They are going to punt the ball down the road

This is another great mashup from a political pundit, this time heard on MSNBC.  It is a mix of “punt” (improvise or do something in a pinch) and “kick the can down the road” (to postpone or defer a definitive action).  So maybe they improvise while they delay?  A tip of the hat to Jim Kozlowski for hearing this one.


I wouldn’t do that in a pink fit of Sundays

This was uttered by the submitter’s mum on many occasions.  It is a mashup of “in a pink fit” (a tantrum or in anger) and “in a month of Sundays (under no circumstances).  The mix up seems to be caused by that pesky preposition “in”.

I researched the phrase “in a pink fit” as I had never heard of it and it seems to be an Australian idiom.  Any UK folks out there heard of it?   A big thanks to Abigail for sending this one in.

Did you enjoy this Australian malaphor?  Get the malaphor book “He Smokes Like a Fish and other Malaphors” from down under today!  Check out Amazon at

I was flying by the edge of my seat

This one was said on the Food Network show “Cooks vs. Cons” (season 2, episode 5).  It is a nice mashup of “flying by the seat of my pants” (to rely on one’s instinct instead of following a set plan) and “on the edge of my seat” (very excited and giving your full attention to something).  “Seat” is the common word here, and the source of the mixup.  A big thanks to Hillary Harding for spotting this one!

Bills’ McDermott starting to look over his head

This malaphor headline comes to us from the Olean Times Herald:

If you clicked on the link, you will see that the author of the article inadvertently mentions the two sources: “in over your head” (too deeply involved in a difficult situation) and “looking over your shoulder” (insecure or anxious about a potential change).  This is another classic “head/shoulders” mash up.  I have posted numerous others.  A shout out to John Costello for spotting this one.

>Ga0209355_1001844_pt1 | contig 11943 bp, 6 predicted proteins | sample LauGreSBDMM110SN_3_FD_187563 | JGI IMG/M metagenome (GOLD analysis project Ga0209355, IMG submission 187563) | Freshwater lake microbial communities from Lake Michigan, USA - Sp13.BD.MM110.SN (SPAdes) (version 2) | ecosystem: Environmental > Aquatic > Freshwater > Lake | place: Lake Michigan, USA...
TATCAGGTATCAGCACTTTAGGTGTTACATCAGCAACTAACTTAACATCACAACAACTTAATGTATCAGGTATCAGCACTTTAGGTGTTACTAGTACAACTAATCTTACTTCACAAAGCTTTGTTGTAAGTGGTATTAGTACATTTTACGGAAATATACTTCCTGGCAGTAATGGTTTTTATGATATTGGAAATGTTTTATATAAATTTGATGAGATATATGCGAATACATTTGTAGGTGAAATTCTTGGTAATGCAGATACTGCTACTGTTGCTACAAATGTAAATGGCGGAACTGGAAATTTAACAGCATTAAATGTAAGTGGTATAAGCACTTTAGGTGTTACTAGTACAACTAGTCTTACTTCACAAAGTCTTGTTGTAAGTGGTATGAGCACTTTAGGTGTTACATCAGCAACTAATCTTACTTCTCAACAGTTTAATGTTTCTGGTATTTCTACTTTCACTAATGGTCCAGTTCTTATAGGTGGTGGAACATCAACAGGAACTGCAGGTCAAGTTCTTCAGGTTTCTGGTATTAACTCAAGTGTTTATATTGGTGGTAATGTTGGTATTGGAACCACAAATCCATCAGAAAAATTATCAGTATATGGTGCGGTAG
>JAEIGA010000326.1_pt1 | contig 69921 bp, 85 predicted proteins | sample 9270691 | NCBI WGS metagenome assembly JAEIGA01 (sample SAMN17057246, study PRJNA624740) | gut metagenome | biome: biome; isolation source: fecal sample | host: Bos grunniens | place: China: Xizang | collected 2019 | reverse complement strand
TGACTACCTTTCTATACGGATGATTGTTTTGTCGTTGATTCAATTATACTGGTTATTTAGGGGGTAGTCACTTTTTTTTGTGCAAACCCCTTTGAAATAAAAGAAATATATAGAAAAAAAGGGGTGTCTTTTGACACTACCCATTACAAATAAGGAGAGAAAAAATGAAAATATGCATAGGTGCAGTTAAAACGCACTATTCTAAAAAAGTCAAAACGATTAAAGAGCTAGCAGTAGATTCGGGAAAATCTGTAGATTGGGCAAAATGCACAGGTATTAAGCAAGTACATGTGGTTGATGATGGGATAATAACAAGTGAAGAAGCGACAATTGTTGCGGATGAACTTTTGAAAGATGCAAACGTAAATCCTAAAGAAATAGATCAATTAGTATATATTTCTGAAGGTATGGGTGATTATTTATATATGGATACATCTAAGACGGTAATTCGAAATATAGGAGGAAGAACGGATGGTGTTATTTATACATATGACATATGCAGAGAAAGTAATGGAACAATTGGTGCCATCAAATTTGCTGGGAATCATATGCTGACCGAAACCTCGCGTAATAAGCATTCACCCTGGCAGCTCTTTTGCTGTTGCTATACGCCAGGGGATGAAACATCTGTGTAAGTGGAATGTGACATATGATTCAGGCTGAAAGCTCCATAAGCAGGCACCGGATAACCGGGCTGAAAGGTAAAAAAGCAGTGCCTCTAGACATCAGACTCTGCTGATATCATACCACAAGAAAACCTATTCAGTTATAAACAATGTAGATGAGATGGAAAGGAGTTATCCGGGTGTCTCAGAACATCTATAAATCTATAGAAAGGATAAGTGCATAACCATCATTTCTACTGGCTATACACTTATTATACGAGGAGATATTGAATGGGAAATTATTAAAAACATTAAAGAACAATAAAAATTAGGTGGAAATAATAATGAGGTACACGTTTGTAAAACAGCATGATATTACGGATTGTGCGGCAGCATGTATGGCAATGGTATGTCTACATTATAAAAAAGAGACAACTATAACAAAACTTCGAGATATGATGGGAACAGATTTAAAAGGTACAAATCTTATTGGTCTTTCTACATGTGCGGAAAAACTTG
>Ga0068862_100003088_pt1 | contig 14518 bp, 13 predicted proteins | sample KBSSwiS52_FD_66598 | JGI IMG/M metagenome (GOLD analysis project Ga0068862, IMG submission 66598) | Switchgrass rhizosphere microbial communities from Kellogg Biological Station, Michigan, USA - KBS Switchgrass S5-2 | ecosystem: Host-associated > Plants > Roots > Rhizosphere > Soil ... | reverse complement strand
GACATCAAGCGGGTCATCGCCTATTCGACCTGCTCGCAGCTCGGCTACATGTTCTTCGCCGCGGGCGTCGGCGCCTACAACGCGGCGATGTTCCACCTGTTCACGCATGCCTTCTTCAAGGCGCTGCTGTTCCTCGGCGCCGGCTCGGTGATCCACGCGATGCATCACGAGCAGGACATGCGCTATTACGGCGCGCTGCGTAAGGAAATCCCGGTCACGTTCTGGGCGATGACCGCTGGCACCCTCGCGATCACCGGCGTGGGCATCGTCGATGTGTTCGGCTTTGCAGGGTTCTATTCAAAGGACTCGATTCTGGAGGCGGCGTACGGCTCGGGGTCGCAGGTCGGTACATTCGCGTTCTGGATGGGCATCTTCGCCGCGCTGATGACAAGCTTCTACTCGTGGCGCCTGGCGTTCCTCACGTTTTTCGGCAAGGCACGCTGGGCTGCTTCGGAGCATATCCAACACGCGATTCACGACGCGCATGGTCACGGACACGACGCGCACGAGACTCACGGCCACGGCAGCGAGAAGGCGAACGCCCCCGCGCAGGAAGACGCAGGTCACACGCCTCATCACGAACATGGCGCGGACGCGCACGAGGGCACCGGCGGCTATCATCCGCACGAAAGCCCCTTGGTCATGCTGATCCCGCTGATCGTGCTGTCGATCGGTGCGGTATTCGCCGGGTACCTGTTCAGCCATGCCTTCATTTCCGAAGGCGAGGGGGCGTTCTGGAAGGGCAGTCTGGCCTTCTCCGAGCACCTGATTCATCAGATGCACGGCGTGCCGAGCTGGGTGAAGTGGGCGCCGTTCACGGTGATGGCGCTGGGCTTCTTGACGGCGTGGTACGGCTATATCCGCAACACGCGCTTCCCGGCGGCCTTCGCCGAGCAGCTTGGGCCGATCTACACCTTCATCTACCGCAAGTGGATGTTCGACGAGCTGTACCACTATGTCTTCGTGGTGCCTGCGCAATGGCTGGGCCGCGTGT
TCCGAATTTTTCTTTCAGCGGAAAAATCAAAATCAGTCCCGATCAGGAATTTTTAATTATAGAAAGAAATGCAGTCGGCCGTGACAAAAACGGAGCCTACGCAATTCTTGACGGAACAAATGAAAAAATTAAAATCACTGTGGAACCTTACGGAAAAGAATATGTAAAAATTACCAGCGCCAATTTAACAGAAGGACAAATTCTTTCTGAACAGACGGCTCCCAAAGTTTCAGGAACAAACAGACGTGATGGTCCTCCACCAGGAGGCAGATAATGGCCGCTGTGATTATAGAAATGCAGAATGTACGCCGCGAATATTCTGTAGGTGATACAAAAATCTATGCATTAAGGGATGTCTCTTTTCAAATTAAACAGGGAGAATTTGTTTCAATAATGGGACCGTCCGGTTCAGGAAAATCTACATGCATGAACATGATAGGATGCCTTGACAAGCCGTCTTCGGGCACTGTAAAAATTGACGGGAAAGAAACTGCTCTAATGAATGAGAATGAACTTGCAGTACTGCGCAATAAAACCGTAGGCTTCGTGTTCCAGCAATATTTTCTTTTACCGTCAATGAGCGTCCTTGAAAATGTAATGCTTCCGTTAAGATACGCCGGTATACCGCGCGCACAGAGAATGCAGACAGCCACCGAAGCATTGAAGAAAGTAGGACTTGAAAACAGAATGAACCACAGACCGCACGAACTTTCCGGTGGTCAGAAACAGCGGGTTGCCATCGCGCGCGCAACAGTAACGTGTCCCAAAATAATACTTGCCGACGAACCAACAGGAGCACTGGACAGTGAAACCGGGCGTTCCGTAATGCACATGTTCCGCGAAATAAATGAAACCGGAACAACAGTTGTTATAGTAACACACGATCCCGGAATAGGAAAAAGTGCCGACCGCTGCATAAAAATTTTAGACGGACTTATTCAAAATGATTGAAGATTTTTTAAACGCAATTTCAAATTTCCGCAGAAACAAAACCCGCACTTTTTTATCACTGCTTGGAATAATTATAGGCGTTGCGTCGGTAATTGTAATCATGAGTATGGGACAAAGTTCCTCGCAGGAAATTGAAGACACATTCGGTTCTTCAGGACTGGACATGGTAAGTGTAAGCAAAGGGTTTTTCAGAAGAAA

You’re going to separate the cream from the crop

Sports commentators say the darndest things, and this marvelous mashup was said on an NFL pregame show.  It is a conflation of “the cream of the crop” (the best of a particular group) and “separate the wheat from the chaff” (to separate the good from the inferior).  Because the subject was football, the commentator might also have been thinking of the phrase “separate the men from the boys” (to distinguish the experienced participants from the inexperienced).  Kudos to Jim Kozlowski for hearing this one and sending it in!

I think she’s going to drive me into a wall

This was uttered by the submitter’s daughter, complaining about a co-worker.  It’s a nice congruent conflation of “drive (someone) insane” and “drive (someone) up a wall”, both meaning to irritate or annoy someone to the point of distraction.  The speaker may have been thinking “insane” but the “in” led to “into”.   Just a theory.  A big thanks to Steve Grieme for hearing this one!

She did not fall far from the turnip truck

This excellent mashup was overheard from a flight attendant.  It is a nice malaphor reflecting “just fell off the turnip truck” (ignorant or unsophisticated) and “the apple does not fall far from the tree” (someone is displaying traits or behaving in the same way as their relatives (usually parents)).  It actually might be a whole new phrase, describing someone displaying ignorance that is inherited.   Incidentally, the “turnip truck” idiom seems to be often garbled.  I have posted two other malaphors messing with this phrase:  “Does he think I just fell from the turnip tree?”  and “I wasn’t born off the turnip truck”  I guess when things start falling they can come from anywhere and land anywhere.  A big thanks to Jody Compton for hearing this one and passing it on.

Did you like this one?  There are many more just like this in my book, “He Smokes Like a Fish and other Malaphors”, available on Amazon.  It makes a nice stocking stuffer!

English: A Turnip